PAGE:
• Signal Processing stack exchange is a good resource for these questions but his/her error is rather simple to fix "conceptually". It is not a Matlab issue, which is doing the convolution correctly, but rather it is a minor erroneous math. Jul 27, 2020 at 4:29

Update : In the given data by the OP, the x scale is not evenly spaced so the discrete convolution approach will not work to generate a spectrum until and unless your data is evenly spaced! The trick mentioned by EdV is a very nice shortcut. Here, if you really want to play around with convolution via MATLAB, then read below.

Solution: You can satisfy yourself as follows:

1. Make sure you have a even spacing of the x-axis. Your uneven axis threw me off, and it took a while to discover why it is not working. I wish you mentioned it earlier.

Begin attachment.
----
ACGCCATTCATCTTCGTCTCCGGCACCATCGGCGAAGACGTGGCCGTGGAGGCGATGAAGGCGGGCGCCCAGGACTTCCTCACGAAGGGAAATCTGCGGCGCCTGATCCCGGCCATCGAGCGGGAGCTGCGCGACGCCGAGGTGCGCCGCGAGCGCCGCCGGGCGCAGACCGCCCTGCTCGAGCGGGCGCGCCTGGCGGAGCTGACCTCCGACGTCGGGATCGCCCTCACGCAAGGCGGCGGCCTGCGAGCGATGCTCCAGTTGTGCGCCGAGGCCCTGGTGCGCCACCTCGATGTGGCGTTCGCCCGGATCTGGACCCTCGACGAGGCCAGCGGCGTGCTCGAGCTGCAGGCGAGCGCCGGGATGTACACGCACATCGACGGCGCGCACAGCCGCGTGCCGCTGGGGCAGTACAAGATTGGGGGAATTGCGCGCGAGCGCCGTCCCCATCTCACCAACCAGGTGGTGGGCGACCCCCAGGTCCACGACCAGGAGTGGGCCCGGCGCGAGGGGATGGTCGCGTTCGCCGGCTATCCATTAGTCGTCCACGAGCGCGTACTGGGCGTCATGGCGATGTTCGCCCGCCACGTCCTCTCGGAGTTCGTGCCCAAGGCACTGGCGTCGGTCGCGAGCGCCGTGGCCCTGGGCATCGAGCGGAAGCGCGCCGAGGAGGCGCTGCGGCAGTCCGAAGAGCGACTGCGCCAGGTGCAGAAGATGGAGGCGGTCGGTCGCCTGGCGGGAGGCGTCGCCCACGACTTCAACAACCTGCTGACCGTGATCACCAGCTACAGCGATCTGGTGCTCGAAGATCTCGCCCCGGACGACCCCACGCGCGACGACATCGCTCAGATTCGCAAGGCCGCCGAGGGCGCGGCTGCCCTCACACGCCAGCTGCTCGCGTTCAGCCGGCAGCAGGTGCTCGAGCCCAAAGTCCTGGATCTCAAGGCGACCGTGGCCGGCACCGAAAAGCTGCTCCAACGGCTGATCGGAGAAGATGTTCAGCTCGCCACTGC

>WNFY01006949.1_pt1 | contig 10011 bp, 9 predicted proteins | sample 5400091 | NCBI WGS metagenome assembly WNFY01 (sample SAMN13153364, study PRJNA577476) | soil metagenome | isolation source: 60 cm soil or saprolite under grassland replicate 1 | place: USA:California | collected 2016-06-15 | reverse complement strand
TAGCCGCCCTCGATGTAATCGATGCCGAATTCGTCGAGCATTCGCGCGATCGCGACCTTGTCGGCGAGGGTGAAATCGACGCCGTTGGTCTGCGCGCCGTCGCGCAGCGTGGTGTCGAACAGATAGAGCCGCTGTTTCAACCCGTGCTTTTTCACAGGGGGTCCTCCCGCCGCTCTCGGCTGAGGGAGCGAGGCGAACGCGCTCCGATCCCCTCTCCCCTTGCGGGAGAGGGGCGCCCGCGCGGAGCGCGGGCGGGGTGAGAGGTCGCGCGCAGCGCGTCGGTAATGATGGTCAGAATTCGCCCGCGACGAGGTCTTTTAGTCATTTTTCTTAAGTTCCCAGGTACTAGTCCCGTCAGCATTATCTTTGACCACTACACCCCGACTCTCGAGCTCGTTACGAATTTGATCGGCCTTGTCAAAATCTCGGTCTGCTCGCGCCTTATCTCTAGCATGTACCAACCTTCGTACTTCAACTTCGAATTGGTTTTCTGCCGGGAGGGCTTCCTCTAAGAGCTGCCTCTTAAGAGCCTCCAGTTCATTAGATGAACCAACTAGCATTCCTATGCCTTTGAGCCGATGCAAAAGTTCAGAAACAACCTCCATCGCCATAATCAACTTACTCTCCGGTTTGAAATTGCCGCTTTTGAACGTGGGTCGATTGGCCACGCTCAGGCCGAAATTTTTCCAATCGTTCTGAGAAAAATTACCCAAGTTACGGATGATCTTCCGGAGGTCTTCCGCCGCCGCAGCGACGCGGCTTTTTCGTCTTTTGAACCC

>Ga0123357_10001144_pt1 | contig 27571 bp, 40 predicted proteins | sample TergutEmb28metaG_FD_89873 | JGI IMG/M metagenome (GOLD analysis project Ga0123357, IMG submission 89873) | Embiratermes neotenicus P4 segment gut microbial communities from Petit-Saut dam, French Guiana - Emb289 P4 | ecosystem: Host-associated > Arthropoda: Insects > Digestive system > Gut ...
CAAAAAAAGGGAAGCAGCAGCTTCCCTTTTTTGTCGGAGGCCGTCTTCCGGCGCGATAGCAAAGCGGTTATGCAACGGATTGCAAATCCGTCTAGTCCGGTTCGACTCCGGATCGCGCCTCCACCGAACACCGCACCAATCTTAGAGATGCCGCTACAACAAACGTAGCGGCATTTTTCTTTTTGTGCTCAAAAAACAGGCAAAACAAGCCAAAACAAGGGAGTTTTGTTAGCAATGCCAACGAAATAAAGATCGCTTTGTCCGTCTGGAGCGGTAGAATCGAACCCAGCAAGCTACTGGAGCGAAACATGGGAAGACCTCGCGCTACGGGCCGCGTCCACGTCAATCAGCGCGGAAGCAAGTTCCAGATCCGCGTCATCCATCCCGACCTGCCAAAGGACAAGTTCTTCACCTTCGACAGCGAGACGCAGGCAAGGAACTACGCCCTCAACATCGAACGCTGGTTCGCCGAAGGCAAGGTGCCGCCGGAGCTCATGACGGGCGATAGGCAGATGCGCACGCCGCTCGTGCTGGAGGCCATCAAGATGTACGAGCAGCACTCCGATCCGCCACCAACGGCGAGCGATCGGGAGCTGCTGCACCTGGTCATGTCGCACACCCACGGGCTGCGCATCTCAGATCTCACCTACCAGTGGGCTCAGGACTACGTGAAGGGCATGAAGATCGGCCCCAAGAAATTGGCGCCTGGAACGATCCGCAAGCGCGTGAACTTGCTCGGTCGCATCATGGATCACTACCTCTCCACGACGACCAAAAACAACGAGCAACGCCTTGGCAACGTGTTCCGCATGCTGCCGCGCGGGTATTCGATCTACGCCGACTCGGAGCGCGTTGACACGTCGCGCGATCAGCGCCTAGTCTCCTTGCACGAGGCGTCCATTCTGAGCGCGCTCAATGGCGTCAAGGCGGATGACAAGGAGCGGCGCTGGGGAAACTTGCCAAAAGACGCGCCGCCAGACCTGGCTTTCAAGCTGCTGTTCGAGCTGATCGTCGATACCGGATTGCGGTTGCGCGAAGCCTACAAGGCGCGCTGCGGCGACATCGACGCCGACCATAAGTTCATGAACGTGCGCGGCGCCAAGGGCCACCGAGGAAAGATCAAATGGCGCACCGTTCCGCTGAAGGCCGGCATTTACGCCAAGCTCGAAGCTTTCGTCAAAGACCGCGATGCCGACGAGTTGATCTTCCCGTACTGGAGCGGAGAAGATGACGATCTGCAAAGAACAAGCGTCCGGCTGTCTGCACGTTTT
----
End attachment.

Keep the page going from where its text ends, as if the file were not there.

2. Your sticks are basically scaled delta functions as Prof. Ed said.
3. Generate a vector for a single Lorentzian peak, whose center is zero, which is also evenly spaced. The x-axis of the Lorentzian would be symmetric [-length (wavenumber/2):Sampling rate:length(wavenumber/2)-Sampling rate].
4. Perform convolution of your spectrum and this Lorentzian.

Let us start with a Dirac delta centered at point $$x.$$ I don't know how to draw a displace Dirac delta in MATLAB. I manually made it in an Excel file. If you convolute it with a zero centered Lorentzian, then you will get a Lorentzian centered at $$x.$$ This is called the sifting property.

Basically, all you have to ensure is that your Lorentzian is centered at zero. First, play with convolution using single stick. Once you correct the code, so that the line position does not change, apply it on the entire spectrum.

A great book is Bracewell's Fourier Transform And Its Applications. It is all there. From MIT 2.14 / 2.140 Analysis and Design of Feedback Control Systems, Spring 2007 handout: